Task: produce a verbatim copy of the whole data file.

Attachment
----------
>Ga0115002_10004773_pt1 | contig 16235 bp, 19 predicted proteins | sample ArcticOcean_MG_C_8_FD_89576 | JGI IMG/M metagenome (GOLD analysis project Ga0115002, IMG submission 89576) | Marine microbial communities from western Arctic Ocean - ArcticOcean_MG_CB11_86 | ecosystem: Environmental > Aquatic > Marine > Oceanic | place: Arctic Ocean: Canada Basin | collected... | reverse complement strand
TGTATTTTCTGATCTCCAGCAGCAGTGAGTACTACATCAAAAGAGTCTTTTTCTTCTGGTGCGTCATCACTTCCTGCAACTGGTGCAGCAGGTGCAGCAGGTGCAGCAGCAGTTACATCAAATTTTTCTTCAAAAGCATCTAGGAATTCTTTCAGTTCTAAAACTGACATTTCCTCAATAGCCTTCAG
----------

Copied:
>Ga0115002_10004773_pt1 | contig 16235 bp, 19 predicted proteins | sample ArcticOcean_MG_C_8_FD_89576 | JGI IMG/M metagenome (GOLD analysis project Ga0115002, IMG submission 89576) | Marine microbial communities from western Arctic Ocean - ArcticOcean_MG_CB11_86 | ecosystem: Environmental > Aquatic > Marine > Oceanic | place: Arctic Ocean: Canada Basin | collected... | reverse complement strand
TGTATTTTCTGATCTCCAGCAGCAGTGAGTACTACATCAAAAGAGTCTTTTTCTTCTGGTGCGTCATCACTTCCTGCAACTGGTGCAGCAGGTGCAGCAGGTGCAGCAGCAGTTACATCAAATTTTTCTTCAAAAGCATCTAGGAATTCTTTCAGTTCTAAAACTGACATTTCCTCAATAGCCTTCAG